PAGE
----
The San Diego region is one of high rents, low vacancies, and low cap rates, so say two reports recently covered by the San Diego Daily Transcript. New data, comparing rent growth number year-over-year found that San Diego rents as of March 2017 had reached $1,748 an increase of nearly 8% from last year. This trend was not always consistent, says Thor Kamban Bieberman, Daily Transcript reporter, adding “{rents} have risen the majority of the time.

One of the biggest factors that affected these rental prices in the report seems to be availability. “Unlike past decades, when most new product offerings were traditional garden and/or three-story stacked apartments, a much larger percentage of the new units released today are high-density, low-to-high rise rental condominiums” Bieberman explains, “The number of townhome rentals also has increased.” The resulting scarcity has seen vacancy rates go through the roof according to the report, with most areas (excluding pockets in downtown San Diego) seeing between 1.39 and 3.09 percent depending upon the San Diego submarket. The report also cited the removal of single family rentals and renovations to older buildings as a factor that will keep rents higher and availability lower.

And the renters just keep on coming. Bieberman notes that experts continue to see the cost difference between renting and ownership as a huge factor that keeps people from taking the leap. “There is still such a disparity between the money needed for rent in San Diego County versus the estimated $3,000 per month required for a mortgage” he explains.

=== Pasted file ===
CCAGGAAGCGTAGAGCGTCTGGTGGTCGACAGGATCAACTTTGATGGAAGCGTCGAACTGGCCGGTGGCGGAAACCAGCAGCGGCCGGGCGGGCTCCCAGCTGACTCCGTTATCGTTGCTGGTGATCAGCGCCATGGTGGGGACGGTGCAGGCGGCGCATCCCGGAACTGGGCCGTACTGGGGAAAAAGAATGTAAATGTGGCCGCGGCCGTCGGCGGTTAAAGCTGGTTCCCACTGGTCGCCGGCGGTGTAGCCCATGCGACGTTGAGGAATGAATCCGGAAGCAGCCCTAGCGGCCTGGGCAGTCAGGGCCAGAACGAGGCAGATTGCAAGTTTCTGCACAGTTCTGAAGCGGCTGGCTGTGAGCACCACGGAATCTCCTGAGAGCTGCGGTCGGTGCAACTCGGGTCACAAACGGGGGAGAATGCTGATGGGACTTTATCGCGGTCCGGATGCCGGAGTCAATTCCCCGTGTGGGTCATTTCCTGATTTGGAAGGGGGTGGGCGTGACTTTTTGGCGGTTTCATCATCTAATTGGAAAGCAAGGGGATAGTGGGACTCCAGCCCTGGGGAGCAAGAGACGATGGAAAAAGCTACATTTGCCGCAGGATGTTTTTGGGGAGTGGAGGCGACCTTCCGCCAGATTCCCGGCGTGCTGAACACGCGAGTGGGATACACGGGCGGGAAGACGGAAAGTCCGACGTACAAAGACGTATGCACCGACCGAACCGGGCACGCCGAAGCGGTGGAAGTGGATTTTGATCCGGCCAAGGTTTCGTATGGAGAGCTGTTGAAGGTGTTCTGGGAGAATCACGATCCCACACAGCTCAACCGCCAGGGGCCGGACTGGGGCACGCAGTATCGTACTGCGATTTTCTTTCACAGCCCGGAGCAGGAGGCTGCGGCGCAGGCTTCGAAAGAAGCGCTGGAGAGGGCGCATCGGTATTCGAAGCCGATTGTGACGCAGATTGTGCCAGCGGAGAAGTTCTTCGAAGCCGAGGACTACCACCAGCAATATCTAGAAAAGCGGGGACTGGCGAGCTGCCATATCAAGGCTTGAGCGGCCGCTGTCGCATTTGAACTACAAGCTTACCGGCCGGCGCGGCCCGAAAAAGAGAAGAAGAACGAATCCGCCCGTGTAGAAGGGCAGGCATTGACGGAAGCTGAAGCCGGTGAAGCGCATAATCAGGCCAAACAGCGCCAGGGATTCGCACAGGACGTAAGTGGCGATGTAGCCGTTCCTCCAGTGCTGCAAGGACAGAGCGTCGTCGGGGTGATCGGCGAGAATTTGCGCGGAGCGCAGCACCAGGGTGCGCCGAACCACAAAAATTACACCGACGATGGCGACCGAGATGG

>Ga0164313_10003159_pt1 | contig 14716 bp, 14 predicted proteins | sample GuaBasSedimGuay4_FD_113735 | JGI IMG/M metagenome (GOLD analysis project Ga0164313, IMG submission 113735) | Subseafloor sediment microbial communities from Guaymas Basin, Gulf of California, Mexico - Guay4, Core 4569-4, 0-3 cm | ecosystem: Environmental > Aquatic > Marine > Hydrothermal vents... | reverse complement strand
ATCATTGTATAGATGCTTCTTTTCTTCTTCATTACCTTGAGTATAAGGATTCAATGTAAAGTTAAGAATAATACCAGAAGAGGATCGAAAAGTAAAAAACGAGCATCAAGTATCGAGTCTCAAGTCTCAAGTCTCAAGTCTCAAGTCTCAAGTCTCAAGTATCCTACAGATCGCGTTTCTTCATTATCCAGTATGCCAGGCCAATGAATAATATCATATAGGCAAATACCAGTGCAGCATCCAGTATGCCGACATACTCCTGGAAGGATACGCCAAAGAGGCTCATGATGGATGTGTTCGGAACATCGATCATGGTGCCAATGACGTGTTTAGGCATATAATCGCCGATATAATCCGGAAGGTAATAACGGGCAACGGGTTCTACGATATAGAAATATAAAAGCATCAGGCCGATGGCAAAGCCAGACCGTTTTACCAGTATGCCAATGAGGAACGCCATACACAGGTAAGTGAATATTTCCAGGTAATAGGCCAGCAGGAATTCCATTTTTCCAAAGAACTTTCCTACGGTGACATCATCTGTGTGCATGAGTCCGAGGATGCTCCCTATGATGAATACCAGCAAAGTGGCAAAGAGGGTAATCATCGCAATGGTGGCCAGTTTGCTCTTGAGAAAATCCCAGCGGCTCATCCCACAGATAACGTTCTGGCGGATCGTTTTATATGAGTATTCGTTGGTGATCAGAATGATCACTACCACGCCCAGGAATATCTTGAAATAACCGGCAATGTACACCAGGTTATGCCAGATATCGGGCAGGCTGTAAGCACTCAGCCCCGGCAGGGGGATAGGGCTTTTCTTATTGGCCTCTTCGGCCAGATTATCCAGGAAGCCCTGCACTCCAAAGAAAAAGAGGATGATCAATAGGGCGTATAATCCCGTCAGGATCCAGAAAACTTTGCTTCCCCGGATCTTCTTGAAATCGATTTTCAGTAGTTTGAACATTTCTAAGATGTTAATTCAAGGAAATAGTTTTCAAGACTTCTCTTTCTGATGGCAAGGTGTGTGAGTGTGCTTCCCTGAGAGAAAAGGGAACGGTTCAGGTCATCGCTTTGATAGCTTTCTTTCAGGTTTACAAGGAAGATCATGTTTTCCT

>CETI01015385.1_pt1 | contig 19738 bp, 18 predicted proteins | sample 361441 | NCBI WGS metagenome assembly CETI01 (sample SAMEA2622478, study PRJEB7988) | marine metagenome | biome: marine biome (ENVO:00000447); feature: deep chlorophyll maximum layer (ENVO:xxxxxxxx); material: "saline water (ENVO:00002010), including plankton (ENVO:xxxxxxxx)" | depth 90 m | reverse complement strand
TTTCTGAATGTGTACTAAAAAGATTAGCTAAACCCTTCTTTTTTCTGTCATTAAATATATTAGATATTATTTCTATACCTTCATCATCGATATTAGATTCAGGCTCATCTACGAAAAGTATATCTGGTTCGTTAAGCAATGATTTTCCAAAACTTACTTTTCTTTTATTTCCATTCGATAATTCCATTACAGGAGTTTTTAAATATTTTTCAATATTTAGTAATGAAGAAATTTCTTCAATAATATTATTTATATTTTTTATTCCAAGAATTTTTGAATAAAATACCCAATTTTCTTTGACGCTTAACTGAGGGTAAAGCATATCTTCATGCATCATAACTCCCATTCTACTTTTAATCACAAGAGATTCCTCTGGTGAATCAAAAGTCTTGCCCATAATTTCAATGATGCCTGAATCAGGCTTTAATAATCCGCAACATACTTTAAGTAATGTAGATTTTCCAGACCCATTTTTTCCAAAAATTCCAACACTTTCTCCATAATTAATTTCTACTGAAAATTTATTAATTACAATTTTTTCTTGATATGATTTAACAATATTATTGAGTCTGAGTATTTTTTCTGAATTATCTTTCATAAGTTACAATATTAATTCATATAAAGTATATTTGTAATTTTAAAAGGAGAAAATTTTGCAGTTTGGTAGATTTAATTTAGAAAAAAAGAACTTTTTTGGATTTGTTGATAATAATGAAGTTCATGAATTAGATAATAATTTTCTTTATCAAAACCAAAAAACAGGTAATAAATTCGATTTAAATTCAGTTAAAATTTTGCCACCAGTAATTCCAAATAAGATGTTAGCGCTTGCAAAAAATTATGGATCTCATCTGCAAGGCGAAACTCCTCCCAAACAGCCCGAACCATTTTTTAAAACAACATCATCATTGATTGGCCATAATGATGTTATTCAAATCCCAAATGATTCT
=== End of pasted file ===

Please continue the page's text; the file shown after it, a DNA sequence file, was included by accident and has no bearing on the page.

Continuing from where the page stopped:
Another reported number that continues to show San Diego’s strength is through its capitalization rate. To find a properties capitalization rate, one must simply “[divide] a property’s net operating income by its purchasing price; the lower the number. The stronger the property” says the Daily Transcript staff writer who recently identified San Diego’s tiered cap rates in late 2016 from a recently released report. “The Class A cap rate for apartments was lower than the neighborhood centers last year with an infill rate range of just 3.75-4.25” explained the writer “Suburban Class B apartments checked in with a 4.75-5.25 cap rate.” Coupled with low vacancy rates, decently low cap rates in the reported range can mean a strong return on investment, offering the ability to pay off a property faster and increase returns for future investments.

What does the future hold? Despite new construction on the horizon, Bieberman admits that there isn’t much that will at least change demand for the time being. “Nearly 10,000 apartment units are under construction in 46 projects around the county” he concluded, “But even with this surge of planning and construction… it still may be impossible to meet the rental demand.”

Find Thor Kamban Bieberman’s article “Rents hit new highs; vacancies low” HERE

Find the Daily Transcript article “Cap rates remain low in 2nd half of 2016” HERE